Networking is a skill that can prove painful for even the most extroverted.  It is also a skill that, regardless of your chosen career field, you must possess.  As a facilities manager, you are in a small pool of like-minded professionals.  While you have built a wealth of knowledge throughout your career, there are always new ideas and opportunities waiting just around the corner.  Here is a blog post we wrote about the benefits of networking with other facility managers, highlighting just a few of the opportunities you and your team could find from networking.  So, whether it is rubbing elbows at a conference, or communicating through social media, find your comfort zone and sharpen your networking skills. It will prove to be invaluable.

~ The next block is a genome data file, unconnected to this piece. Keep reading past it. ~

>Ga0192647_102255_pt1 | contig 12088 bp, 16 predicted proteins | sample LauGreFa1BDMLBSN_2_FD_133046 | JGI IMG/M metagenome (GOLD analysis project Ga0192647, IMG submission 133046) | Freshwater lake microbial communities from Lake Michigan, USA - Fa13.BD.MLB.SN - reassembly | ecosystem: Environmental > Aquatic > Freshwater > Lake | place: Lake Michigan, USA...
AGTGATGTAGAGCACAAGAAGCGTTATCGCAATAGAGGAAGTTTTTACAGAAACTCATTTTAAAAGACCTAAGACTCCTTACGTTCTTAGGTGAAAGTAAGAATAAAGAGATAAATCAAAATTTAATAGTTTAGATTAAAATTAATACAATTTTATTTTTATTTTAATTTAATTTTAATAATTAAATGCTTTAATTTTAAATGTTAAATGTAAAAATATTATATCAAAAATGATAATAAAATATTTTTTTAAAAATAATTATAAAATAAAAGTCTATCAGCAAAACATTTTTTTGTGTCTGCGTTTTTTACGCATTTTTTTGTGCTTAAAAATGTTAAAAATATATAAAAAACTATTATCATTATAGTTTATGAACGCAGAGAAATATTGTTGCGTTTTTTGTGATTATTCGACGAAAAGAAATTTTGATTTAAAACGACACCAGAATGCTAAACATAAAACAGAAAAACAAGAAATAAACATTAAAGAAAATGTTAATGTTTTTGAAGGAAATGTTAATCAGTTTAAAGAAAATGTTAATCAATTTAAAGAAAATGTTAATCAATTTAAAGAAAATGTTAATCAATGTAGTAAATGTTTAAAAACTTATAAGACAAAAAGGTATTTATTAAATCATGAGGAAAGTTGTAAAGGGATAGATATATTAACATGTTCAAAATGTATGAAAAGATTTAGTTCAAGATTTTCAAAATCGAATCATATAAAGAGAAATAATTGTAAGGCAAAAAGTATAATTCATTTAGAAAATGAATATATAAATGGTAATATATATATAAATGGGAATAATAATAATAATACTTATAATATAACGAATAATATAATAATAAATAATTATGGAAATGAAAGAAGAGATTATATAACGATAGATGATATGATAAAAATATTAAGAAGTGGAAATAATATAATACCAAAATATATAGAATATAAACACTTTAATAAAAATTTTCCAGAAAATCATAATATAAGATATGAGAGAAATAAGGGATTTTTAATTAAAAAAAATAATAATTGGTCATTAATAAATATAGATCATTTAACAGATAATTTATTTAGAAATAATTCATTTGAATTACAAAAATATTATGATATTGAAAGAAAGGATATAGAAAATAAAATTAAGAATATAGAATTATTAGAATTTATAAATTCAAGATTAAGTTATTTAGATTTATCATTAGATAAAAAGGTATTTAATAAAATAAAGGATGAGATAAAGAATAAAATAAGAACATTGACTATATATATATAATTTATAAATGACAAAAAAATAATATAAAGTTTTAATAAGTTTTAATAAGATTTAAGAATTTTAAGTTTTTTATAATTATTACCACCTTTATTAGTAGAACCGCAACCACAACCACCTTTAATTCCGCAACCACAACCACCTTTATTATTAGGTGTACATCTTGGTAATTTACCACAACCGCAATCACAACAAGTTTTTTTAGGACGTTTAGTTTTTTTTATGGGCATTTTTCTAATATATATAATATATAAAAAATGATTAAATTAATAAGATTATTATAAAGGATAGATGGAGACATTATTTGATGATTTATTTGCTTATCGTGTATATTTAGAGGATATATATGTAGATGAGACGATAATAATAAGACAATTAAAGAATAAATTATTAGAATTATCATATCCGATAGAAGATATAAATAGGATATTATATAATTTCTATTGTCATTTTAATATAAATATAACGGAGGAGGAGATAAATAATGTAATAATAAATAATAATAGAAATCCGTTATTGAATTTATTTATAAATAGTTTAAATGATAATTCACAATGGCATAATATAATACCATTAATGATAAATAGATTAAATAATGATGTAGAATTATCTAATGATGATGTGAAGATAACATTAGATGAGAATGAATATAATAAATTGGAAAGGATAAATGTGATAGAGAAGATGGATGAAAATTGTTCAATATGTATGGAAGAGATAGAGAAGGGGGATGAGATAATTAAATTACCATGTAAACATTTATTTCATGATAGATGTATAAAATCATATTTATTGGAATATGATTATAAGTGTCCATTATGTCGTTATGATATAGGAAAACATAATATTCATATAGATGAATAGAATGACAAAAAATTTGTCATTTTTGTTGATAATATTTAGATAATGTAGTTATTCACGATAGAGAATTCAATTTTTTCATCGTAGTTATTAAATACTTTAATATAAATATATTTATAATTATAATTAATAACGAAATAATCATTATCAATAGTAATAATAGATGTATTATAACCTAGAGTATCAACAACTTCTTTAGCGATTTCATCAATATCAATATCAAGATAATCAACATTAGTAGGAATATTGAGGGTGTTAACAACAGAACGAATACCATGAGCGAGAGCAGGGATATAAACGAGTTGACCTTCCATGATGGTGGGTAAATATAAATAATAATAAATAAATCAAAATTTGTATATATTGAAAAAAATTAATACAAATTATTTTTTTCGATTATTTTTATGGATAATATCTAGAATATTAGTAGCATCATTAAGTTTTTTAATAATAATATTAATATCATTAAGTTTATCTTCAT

7.  Proving Your Value

As a facilities manager, the executives upstairs are likely too busy to fully understand all that your job entails.  To be a successful facility manager you need to prove your value to the top suite, HR department, IT department, as well as your own team.  And since there is no one else to do this for you, this is a critical skill you must learn.  There is a wealth of information on the web, as well as many books, with tips on how to strengthen your skills.  AMA’s article “Fifteen Ways to Show Your Value at Work” provides some great tips on how to work smarter and strengthen your ability to sell yourself and what you bring to the table will. This will, ultimately, help define your success in your current position as well as all future endeavors.

8.  Customer Service